Psychotherapy and the controlled act component of psychotherapy

There is a component of psychotherapy that will become a controlled act in the future. The following addresses questions nurses have about psychotherapy and how this affects their nursing practice:

What is psychotherapy? 

Psychotherapy is defined as “an intense client-therapist relationship which often involves the examination of deeply emotional experiences, destructive behaviour patterns and serious mental health issues.” (Health Professions Regulatory Advisory Council, 2006). 

It involves a deep examination of life processes that focus on modifications of behaviour, thinking patterns, cognition, emotional response and social functioning. In order to competently practise psychotherapy, nurses need in-depth knowledge, skill and judgment. 

What is the component of psychotherapy that will become a controlled act?

The controlled act is the component of psychotherapy considered to be the highest risk to the client. It does not include all psychotherapy practices and is not defined by a technique. The Regulated Health Professions Act, 1991 (RHPA) will restrict the controlled act component of psychotherapy to certain professions, including nursing.

The controlled act is defined in the RHPA as:

“Treating, by means of psychotherapy technique, delivered through a therapeutic relationship, an individual’s serious disorder of thought, cognition, mood, emotional regulation, perception or memory that may seriously impair the individual’s judgment, insight, behaviour, communication or social functioning.”

How will I determine if I’m performing the component of psychotherapy that will become a controlled act?

Based on the RHPA definition above, there are five components in the controlled act and all must be met for you to be performing the controlled act:

1. You are treating a client

2. You are applying a psychotherapy technique

3. You have a therapeutic relationship with the client

4. The client has a serious disorder of thought, cognition, mood, emotional regulation, perception or memory 

5. This disorder may seriously impair the client’s judgment, insight, behaviour, communication or social functioning

It is possible you may be performing psychotherapy but not the controlled act of psychotherapy. For example, if only four of the above components apply, you are not performing the controlled act. 

You are in the best position to determine whether or not you are performing the controlled act according to the criteria.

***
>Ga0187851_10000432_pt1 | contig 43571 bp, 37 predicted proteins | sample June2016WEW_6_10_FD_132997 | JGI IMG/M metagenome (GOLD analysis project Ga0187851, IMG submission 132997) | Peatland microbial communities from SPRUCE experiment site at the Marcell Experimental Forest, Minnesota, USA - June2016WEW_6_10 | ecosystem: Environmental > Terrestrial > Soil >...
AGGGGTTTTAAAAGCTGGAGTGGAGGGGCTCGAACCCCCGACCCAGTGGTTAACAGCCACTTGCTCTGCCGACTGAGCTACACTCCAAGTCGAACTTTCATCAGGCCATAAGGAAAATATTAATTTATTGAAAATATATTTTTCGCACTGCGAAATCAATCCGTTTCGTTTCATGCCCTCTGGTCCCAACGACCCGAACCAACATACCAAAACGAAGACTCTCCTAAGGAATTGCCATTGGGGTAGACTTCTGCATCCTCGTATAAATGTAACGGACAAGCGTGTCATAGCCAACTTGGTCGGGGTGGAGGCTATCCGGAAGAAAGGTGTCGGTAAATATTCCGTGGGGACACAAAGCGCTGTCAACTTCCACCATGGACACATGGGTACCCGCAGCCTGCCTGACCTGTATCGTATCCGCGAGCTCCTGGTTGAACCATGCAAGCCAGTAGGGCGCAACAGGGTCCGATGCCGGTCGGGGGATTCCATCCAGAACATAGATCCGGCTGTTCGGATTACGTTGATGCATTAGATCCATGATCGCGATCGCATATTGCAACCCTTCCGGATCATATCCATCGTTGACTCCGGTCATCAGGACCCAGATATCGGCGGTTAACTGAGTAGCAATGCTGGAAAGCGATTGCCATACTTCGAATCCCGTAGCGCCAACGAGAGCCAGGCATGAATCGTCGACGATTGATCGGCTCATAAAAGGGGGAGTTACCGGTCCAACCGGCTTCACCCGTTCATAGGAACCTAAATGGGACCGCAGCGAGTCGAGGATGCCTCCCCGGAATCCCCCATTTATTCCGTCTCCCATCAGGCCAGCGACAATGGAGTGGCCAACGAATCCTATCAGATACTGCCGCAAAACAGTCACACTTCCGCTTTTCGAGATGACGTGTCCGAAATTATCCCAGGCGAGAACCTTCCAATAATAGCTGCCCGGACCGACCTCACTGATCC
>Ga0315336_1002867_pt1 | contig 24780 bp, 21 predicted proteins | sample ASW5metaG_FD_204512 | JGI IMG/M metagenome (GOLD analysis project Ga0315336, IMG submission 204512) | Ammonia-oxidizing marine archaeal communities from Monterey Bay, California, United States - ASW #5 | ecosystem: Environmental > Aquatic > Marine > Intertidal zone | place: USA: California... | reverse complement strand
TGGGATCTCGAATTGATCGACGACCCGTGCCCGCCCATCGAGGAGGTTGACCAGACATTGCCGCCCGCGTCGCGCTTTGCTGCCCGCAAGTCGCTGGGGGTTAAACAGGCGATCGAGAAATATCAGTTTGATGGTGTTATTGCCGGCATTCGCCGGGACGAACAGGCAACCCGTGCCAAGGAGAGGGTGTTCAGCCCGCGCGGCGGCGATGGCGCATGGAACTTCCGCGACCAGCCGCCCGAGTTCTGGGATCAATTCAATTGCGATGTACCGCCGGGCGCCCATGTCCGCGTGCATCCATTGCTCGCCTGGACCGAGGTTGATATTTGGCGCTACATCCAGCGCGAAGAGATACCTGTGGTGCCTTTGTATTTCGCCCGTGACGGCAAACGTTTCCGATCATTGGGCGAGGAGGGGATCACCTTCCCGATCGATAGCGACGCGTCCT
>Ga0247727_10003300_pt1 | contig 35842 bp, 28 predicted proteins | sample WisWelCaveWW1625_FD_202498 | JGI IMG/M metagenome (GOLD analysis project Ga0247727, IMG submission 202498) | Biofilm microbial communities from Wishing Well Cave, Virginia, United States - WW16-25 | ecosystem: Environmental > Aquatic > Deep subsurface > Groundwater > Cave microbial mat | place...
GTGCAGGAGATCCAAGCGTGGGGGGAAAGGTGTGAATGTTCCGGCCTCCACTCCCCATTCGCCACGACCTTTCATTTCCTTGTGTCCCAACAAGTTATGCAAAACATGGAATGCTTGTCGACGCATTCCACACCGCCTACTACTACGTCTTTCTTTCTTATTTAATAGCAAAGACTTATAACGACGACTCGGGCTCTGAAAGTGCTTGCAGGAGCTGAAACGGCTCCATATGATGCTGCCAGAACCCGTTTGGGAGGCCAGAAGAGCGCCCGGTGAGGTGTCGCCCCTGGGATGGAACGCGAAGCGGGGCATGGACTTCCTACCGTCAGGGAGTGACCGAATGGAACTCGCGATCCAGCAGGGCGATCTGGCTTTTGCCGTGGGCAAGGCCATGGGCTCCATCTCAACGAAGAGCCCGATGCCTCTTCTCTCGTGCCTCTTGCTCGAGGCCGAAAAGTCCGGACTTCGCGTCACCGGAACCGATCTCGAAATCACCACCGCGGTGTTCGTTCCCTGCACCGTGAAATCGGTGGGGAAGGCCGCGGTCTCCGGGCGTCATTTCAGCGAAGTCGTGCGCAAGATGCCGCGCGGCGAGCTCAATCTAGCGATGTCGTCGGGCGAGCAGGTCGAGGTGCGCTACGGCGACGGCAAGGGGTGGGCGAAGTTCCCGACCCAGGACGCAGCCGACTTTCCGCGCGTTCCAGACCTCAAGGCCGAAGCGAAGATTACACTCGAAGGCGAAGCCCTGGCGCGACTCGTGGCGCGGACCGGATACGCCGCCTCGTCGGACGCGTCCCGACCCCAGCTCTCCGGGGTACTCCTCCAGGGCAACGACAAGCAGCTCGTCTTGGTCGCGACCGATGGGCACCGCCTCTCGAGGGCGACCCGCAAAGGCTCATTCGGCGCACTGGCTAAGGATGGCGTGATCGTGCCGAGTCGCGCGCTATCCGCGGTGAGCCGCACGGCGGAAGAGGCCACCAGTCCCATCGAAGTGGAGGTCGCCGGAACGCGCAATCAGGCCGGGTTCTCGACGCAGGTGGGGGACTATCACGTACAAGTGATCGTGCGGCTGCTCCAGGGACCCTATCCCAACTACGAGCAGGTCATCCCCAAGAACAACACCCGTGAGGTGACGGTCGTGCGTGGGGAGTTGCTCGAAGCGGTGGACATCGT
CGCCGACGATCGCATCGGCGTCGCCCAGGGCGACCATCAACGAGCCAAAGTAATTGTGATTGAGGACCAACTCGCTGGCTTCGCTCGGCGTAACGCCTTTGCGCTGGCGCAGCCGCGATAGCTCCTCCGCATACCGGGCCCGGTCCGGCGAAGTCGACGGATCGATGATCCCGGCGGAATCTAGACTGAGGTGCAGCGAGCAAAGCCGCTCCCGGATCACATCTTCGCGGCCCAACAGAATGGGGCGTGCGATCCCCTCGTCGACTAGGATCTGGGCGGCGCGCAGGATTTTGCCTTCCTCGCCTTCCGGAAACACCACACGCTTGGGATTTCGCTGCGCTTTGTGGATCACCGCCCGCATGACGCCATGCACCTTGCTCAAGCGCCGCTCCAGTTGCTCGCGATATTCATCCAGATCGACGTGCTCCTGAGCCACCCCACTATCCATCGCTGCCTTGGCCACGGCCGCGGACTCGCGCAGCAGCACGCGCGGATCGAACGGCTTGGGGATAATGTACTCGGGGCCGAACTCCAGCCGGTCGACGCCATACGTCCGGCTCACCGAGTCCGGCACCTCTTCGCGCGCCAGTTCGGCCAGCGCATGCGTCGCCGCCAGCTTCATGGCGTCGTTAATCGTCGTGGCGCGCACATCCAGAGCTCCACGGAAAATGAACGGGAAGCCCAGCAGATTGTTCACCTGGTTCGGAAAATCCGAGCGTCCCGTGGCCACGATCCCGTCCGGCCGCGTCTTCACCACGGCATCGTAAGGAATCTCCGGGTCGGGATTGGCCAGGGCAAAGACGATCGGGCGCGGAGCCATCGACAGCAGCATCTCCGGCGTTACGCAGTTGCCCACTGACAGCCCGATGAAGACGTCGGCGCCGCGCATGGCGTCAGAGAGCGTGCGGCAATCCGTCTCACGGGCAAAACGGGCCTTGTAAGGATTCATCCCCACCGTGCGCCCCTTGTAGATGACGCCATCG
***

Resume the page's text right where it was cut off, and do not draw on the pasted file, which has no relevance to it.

The diagram below highlights that the controlled act is one element in the wide ranging practice of counselling and psychotherapy. Many of the activities that nurses frequently engage in share some common traits with psychotherapy but they are not psychotherapy. For example, activities such as health teaching, providing information, encouragement, support or instruction are not psychotherapy.

psychotherapy

Will I require an order to perform psychotherapy? 

When the controlled act component of psychotherapy becomes law, RNs and RPNs will require an order to perform that component just as they do to perform most other controlled acts they have access to, such as administering a substance by injection. 

However, you do not need an order to perform psychotherapy if it does not meet the threshold of the five criteria within the controlled act unless sector-specific legislation (e.g. the Public Hospitals Act) or organizational policy requires it.

Can I use the title “psychotherapist”?

Nurses can no longer use the title “psychotherapist” because it is now a protected title. The Psychotherapy Act, 2007 currently restricts its use to members of the College of Registered Psychotherapists of Ontario. 

If you perform psychotherapy, you can describe your role without using the “psychotherapist” title. For example, you could state “I’m an RN and I will be using psychotherapy to treat your disorder.” 

I’m a nurse and I perform psychotherapy. Should I also register with the College of Registered Psychotherapists of Ontario?

Ultimately, this decision is up to you. As a nurse, if you have the knowledge, skill and judgment to do so, you may perform psychotherapy. Just note that if you are an RN or RPN, you will need an order to perform the component of psychotherapy that will become a controlled act once it is passed into law.

Page last reviewed March 24, 2016